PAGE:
by liza mitchell
Tommy Roe has been in the music business long enough to recognize a good thing when he sees it. The 60s crooner recently experienced a new level of modern technology when he recorded his new album with some of the top players in Music City without ever leaving the comforts of his California home. “It was amazing technology. I was able to do a session with these Nashville musicians and record the vocals from my house,” he says.
Roe will perform his new material and his catalog of hit singles like ‘Sweet Pea’ and ‘Sheila’ during An Evening with Tommy Roe on June 17 at the Ponte Vedra Concert Hall (www.pvconcerthall.com). The evening will feature an electrifying full band performance followed by an intimate Q&A with Roe. He will close the show with an acoustic segment featuring rarities, hits and new material.
“Songwriting has always been my thing, but it comes in waves. When it happens, I’ve got to take advantage of it,” he says. “In Nashville, writers write every day. I can’t work like that. For me, it comes when it comes and I’ve got to grab it and use it.” Roe accumulated so much new material that it seemed only natural to compile and release it as his first album of the new millennium. “I have not had a CD out since the early 90s. I’m really excited about it,” he says. The album is slated for a Fall 2012 release under the working title Devil’s Soul Pile.
In addition to his touring schedule, Roe will be featured prominently in the upcoming release of The Beatles: The Lost Concert film (www.lostbeatlesconcert.com). The movie features archival footage of the Beatles’ historic 1964 performance in Washington, D.C. The film is narrated through a series of stories, vignettes, photos, interviews with concert-goers and original concert footage that has been digitally remastered after sitting in a vault for 45 years. Roe has yet to see the finished product, but he remembers that concert like it was yesterday. “It’s great to have a piece of Beatles history. I got in on the ground floor and got to know them pretty well,” Roe says. “They invited me to open a show for them, and they happened to film that show. It wasn’t big. The media was not like it is today, but they asked me to be a part of it. I’m anxious to see it.”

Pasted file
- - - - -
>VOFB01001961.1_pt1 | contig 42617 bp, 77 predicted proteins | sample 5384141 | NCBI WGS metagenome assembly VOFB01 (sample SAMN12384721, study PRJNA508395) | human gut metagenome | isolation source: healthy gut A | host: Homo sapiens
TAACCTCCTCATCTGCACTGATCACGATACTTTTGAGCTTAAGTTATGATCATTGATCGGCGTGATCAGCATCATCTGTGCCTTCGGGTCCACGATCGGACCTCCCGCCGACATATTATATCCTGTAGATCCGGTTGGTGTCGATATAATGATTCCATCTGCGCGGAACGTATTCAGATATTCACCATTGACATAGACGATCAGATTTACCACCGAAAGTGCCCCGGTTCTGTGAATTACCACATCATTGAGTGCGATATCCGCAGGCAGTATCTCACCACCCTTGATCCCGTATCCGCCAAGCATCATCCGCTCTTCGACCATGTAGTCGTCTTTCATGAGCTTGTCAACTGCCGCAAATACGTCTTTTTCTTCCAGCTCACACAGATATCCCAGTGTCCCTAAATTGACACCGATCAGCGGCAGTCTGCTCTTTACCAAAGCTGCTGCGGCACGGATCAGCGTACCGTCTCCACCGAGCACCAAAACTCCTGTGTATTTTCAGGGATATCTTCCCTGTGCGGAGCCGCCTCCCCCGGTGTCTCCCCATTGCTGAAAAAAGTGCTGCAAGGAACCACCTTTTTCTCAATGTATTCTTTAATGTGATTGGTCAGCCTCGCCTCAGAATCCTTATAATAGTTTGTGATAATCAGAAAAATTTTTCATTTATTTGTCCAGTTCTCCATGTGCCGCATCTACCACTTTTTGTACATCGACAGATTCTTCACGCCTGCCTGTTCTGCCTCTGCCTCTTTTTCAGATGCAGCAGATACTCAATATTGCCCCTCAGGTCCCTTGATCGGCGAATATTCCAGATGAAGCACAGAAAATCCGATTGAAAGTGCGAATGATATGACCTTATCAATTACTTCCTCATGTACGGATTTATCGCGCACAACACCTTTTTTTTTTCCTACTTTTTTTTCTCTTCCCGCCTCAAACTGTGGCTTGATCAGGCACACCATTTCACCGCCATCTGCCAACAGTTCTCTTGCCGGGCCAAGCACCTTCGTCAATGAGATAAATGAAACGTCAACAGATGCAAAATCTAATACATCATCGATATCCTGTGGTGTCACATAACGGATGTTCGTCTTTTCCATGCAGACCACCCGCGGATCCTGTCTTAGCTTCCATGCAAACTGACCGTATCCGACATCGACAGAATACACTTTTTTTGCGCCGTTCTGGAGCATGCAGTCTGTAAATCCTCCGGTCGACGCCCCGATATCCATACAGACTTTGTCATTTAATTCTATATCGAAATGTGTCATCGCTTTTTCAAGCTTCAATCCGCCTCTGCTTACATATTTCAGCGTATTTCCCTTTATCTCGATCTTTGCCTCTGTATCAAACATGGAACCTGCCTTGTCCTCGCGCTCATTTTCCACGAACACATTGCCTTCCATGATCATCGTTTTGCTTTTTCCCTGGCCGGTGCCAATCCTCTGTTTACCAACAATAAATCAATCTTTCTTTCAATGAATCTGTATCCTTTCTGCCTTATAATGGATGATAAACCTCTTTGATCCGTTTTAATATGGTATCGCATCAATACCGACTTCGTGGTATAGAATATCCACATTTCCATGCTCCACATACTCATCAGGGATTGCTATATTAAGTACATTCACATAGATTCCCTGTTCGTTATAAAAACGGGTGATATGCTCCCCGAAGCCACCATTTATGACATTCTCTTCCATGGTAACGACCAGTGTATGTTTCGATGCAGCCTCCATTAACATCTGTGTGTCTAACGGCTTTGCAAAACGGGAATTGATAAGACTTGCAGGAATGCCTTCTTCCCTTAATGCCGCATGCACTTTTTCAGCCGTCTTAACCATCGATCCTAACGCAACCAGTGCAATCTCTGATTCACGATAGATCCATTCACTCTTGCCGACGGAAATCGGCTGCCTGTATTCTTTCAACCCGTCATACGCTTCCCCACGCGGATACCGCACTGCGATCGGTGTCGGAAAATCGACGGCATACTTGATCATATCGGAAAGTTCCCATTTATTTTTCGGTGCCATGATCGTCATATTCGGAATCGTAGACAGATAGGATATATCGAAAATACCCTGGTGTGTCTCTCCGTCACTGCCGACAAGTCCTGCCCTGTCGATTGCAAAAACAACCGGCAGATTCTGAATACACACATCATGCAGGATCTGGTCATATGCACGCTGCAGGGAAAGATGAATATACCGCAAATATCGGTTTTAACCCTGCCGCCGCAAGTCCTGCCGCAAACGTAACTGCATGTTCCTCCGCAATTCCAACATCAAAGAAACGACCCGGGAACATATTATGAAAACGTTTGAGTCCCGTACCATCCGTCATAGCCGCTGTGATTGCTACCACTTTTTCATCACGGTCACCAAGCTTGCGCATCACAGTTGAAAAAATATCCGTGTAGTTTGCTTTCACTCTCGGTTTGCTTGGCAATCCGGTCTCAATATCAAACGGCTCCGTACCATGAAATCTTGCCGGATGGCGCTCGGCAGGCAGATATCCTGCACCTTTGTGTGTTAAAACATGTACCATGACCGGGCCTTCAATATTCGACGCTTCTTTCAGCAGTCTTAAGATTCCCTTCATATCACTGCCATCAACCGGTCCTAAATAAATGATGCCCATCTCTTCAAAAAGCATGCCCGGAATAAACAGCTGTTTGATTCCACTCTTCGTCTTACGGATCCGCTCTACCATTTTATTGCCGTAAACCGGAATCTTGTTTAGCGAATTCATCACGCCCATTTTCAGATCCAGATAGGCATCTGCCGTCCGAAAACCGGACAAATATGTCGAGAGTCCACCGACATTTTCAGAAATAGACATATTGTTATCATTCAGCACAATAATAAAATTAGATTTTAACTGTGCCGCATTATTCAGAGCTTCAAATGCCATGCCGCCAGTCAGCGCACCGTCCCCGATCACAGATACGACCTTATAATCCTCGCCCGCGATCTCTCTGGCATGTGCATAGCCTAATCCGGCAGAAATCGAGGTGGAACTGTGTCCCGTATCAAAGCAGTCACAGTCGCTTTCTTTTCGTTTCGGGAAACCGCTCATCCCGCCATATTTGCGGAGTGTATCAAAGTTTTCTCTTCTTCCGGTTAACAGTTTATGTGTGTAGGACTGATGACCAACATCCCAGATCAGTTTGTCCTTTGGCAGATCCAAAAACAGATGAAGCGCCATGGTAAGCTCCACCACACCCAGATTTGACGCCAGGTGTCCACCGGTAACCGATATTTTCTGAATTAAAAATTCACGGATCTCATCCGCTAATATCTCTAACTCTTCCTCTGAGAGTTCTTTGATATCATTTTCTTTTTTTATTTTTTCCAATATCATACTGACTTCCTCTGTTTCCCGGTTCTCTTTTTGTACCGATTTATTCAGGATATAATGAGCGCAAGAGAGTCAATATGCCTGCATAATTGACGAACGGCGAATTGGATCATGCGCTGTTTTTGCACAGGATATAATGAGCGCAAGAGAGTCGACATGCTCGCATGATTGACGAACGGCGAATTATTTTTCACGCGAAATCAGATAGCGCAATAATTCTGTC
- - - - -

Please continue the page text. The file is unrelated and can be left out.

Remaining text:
As an artist with six Top 10 hits, Roe was riding high in the early 60s. After penning his hit single ‘Sheila’ at age 14, he quit the first and only “real” job he ever had at General Electric to pursue music full time. He was in high school and had a hit record. Roe knew bigger things were yet to come. In 1963, the Beatles opened for Roe during his tour of the UK. In return, the Fab Four invited Roe to be on the bill for their first-ever American showcase in Washington, D.C., the following year. “During our tour, they really started building momentum with fans following them from venue to venue,” Roe says. As one of the first U.S. musicians to develop a professional relationship with the little-known group from across the pond, Roe seized the opportunity to discuss the possibility of a management relationship with his team.
The journey back to the States lasted five long days at sea aboard the Queen Mary. Roe went straight from the docks to the ABC offices with the Beatles promotional material in hand to try to get them on the label. “I showed their album to the president of ABC and the whole room got quiet,” Roe says. “After a minute, he said, ‘Tell you what. Why don’t you let us be the talent scout and you write some hit songs.’ I felt about an inch high. Needless to say, eight or nine months later, the Beatles broke big in America. The joke was that Tommy brought in the biggest act since Elvis, and the president turned him down.”
Roe may not get credit for his part in introducing the Beatles to America, but he is proud of the indelible footprint he stamped into American music. His vast song catalog is his most treasured accomplishment because he wrote every one of them—a feat that is all but unheard by today’s industry standards. “Kids don’t understand the influence that the 60s had on us as artists. The U.K. artists pushed a lot of us U.S. artists off the charts,” he says. “I survived that because of my songwriting skills. Because of that, I was able to stay on the Billboard charts and do what I love to do.”
If he has any regrets, it would be losing touch with what he calls the business side of the music industry after entering semi-retirement in the 70s. But he’s too busy to lament over what could have been. The words are coming fast and furious these days, and he’s working just as fast to keep up.